Blood and Black Lace (1964)


The movie that invented the Giallo genre, black gloves and all. It also influenced every notable filmmaker (especially the Italian ones) for 50 years. Off-the-charts amazing photography and production design. Bava’s use of primary colors was way ahead of its time. What would Suspiria (1977) look like without Blood and Black Lace? Probably alot more like Suspiria (2018). Watch this movie however you can (it’s on Amazon Prime if you don’t want to buy the Blu Ray), but be prepared for a sub-optimal experience because a good transfer doesn't exist yet in the digital era. This movie is ready for a restoration.

Cameron Mitchell costars, which is hilarious.



Suspiria (1977)


Critics and bloggers are always referring to this movie with some variation on the phrase "candy-colored nightmare", which is understandable since it’s just about the most apt description of Suspiria that I can think of. Argento's best movie (or is that Deep Red?) stars Jessica Harper in a role that she passed up the title role in Annie Hall for. Pretty crazy, right? Just chew on that for a second. Anyhow, the murder scene that opens this film up is one of the most over-the-top, brutal things ever committed to celluloid and sets the tone for the best Italian horror flick of the late 70's. This film is an atmospheric horror classic that drips with style (which makes up for the fairly thin story) and it must be seen by all genre afficianados. The "remake" from 2018 is also very good but very different to the point that it's almost unrelated. Trivia: Suspiria is the last film to be shot on Technicolor.

Suspiria (2018)


This isn’t a remake at all, more like a retooling. It hits some of the same beats as the 1977 classic and keeps the same setting, but the story is much more thoroughly fleshed out and Suzie’s role is very different. Additionally, Argento’s flashy primary colors have been traded for muted earthy tones and the rock score is replaced with something more moody and traditional.

None of this is bad in the least, in fact it’s an altogether better film than the original. Is it as memorable? Will it become a classic in the same way Argento’s movie did? The answer to both of those questions is no. What I can say is that there’s nothing else quite like it. Maybe it’s the first art house occult horror movie? Either way, it’s a great film.


FILMMAKER - Crepuscular (2018) by Joel Goodman

Pretty cool atmospheric post-punky electro from Colombia of all places. Filmmaker throws analog drum machines and synths, delay-drenched guitar, and 8-bit sounds all into a blender and what comes out is pretty fucking tasty. They have 7 releases to date, and they’re all available for a pittance on their bandcamp. Honestly, I would have felt good about posting any of their records (they’re all good) but I picked this one because the cover art (which I assume is done by the band themselves) reminds me of the NES game Shadowgate.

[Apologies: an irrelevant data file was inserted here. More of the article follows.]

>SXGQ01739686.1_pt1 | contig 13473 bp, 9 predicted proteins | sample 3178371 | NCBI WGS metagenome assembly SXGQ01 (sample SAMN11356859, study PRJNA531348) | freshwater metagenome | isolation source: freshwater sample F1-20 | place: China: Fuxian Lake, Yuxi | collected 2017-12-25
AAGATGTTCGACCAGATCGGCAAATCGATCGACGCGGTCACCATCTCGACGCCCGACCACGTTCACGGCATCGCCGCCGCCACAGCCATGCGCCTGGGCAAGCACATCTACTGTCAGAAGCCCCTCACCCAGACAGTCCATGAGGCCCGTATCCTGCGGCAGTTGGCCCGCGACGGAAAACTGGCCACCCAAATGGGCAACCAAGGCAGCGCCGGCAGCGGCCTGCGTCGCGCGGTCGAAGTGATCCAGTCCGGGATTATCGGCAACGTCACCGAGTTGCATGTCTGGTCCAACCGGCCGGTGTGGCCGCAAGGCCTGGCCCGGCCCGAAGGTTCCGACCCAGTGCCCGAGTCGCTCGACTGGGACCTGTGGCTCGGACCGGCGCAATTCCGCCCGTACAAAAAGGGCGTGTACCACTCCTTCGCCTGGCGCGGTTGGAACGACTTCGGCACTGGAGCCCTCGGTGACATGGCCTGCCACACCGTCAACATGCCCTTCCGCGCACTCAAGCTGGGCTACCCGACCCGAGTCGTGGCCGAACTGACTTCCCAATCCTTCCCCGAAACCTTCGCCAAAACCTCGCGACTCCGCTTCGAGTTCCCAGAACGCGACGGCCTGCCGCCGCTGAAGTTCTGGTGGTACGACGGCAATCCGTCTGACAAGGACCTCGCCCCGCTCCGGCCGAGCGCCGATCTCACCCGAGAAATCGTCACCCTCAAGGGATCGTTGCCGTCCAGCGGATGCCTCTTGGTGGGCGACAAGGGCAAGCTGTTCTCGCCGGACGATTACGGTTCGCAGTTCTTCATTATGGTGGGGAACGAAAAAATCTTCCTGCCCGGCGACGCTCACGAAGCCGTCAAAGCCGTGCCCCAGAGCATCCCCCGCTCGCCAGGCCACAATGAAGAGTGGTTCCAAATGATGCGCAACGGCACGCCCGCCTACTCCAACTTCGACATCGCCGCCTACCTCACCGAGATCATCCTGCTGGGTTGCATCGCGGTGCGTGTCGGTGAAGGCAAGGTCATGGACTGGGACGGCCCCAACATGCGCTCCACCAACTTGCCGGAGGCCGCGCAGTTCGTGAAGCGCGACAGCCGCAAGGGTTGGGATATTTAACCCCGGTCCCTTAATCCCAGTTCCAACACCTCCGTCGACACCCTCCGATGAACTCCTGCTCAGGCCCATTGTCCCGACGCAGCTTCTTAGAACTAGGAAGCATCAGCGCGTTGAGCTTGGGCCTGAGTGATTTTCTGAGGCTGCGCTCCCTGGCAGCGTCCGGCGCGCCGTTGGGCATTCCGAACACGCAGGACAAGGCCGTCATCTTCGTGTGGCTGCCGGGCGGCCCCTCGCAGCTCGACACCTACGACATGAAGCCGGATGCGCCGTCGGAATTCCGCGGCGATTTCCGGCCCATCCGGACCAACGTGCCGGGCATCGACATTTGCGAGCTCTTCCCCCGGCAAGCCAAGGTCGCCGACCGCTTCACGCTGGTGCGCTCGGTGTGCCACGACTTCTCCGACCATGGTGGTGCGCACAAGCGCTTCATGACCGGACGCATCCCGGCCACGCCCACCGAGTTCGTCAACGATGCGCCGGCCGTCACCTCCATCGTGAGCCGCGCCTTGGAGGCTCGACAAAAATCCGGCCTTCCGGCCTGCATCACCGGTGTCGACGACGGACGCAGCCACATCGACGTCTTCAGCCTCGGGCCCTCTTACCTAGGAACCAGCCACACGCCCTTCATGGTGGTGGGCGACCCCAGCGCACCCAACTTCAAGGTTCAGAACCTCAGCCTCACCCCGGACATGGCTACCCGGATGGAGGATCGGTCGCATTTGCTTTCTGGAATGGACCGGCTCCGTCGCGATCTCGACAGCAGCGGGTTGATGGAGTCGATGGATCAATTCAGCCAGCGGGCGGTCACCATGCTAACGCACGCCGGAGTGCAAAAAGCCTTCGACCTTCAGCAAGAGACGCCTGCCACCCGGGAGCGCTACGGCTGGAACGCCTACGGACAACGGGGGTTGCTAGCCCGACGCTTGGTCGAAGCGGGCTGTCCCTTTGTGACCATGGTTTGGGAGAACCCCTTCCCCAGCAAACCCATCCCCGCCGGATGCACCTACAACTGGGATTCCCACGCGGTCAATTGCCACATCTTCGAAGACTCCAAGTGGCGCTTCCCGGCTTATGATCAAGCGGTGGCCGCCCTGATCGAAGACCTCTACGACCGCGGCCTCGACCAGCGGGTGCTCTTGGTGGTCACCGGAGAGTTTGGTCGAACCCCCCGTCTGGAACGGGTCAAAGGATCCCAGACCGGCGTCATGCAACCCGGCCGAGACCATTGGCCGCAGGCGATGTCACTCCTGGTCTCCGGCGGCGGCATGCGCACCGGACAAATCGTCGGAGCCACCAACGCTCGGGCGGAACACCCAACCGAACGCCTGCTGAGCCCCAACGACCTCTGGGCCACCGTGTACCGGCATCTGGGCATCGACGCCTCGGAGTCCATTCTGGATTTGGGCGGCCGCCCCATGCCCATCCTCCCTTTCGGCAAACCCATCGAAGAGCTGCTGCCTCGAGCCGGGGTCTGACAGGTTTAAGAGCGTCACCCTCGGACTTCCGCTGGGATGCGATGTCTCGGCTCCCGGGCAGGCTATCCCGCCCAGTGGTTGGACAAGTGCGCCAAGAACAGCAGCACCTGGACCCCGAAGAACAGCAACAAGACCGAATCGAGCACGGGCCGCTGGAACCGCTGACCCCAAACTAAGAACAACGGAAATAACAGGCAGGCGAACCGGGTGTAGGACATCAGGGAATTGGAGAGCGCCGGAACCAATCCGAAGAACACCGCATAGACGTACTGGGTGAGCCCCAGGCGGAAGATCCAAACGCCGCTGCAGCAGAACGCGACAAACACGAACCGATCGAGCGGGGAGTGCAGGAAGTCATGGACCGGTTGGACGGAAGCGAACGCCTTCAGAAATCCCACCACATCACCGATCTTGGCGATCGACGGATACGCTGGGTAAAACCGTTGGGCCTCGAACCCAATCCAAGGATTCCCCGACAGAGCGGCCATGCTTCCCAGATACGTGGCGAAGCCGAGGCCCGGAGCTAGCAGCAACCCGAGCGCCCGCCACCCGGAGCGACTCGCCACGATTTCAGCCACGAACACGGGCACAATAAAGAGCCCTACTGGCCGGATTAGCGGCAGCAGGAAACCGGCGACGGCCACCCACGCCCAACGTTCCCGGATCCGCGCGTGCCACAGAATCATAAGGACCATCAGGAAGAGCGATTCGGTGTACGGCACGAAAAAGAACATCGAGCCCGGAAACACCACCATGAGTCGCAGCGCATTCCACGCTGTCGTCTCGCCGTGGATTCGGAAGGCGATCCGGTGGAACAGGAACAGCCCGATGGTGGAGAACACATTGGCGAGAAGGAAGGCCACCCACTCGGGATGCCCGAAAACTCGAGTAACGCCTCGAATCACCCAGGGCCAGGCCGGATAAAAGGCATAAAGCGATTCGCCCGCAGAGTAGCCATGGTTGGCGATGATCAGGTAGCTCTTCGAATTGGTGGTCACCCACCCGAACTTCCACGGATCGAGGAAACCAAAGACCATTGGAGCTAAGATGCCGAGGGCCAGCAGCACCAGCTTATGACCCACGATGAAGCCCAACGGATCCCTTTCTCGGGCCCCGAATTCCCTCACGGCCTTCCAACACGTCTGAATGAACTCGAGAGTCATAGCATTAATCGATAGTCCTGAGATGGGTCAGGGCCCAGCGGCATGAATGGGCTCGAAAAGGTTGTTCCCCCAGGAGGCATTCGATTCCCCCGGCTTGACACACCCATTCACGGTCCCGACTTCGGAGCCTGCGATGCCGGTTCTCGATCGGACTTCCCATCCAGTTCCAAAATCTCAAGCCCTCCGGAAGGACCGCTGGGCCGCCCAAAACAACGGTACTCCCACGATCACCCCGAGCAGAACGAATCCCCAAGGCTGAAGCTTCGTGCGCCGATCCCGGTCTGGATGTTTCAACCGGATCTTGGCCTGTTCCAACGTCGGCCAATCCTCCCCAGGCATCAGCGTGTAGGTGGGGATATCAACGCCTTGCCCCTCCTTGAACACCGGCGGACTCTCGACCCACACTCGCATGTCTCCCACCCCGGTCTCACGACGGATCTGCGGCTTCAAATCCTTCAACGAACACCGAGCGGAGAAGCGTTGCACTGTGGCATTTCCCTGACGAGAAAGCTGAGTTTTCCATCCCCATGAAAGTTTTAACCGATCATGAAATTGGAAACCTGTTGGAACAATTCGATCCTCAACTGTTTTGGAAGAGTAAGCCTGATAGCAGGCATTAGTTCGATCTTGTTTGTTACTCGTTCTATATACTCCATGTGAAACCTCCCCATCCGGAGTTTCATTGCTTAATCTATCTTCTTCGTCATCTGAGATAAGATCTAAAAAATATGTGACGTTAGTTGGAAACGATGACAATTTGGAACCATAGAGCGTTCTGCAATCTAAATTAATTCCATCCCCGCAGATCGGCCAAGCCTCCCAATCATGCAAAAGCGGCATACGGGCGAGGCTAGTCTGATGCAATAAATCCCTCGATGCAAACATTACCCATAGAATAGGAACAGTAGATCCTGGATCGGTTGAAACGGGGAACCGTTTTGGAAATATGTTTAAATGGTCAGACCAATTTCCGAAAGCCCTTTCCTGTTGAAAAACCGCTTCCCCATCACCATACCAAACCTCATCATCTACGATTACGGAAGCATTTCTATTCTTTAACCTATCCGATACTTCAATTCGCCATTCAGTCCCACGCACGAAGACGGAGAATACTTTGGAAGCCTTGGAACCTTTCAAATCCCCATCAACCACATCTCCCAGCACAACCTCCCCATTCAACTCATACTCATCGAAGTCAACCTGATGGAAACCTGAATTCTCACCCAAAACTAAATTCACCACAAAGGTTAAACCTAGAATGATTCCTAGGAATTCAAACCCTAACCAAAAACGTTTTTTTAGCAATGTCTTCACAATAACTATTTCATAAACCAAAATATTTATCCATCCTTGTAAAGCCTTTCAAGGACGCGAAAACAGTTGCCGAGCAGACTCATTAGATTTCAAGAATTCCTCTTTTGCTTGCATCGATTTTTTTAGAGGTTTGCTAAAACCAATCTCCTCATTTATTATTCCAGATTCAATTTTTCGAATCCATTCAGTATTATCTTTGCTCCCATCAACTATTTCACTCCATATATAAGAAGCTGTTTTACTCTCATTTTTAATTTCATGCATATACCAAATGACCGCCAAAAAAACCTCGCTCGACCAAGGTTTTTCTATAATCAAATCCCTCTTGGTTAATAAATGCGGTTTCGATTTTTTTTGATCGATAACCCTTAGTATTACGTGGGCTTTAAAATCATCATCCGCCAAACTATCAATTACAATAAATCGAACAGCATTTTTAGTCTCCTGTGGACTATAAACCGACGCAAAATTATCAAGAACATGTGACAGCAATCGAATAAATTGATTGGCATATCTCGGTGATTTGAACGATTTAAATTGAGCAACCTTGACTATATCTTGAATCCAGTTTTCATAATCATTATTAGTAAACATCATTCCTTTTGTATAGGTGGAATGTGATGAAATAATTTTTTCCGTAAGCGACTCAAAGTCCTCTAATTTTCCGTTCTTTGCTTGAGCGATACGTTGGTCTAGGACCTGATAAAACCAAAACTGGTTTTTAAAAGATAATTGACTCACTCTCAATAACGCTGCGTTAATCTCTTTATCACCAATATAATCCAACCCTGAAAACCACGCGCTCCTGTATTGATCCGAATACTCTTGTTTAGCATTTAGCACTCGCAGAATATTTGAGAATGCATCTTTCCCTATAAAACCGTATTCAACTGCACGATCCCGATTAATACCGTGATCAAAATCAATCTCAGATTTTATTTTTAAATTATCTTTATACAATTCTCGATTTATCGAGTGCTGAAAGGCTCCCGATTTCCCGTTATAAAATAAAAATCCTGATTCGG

Movie Snippets by Joel Goodman

In January of 2019, I started keeping a spreadsheet to track the movies I watch. I assign a rating from 0 to 10 (with 5 being the average, or expected value) and write a little snippet with some quick opinions on the film in question. Here, I’ll post a few of those snippets at a time for your enjoyment.


Deadwood: The Movie (2019)


This marks the end of HBO's best series that isn't the Sopranos. Set ten years after the show's third and final season, this film ostensibly chronicles the assassination of Charlie Utter at the hands of George Hearst and all the drama that follows, but it's true raison d'être is to give us fans the closure we've been denied for the past 13 years. All the characters that were alive at the end of the show make an appearance and we get to see the conclusion to all of their stories. It lives up to the show's standard of excellence, but when the credits roll it's hard to shake the feeling that there should be another 10 or 11 episodes left to watch. Nevertheless, superb movie.

It (2017)


I recently watched this at home in my living room and it definitely wasn’t as fun as it was in the theater. That said, I must admit that this is a pretty entertaining flick, and much better than the TV miniseries from the 90s. "That scene" from the book was (mercifully) omitted. No really what I would call "high cinema", but it is never boring and the Swedish feller that plays Pennywise is really good.



The Dirt (2019)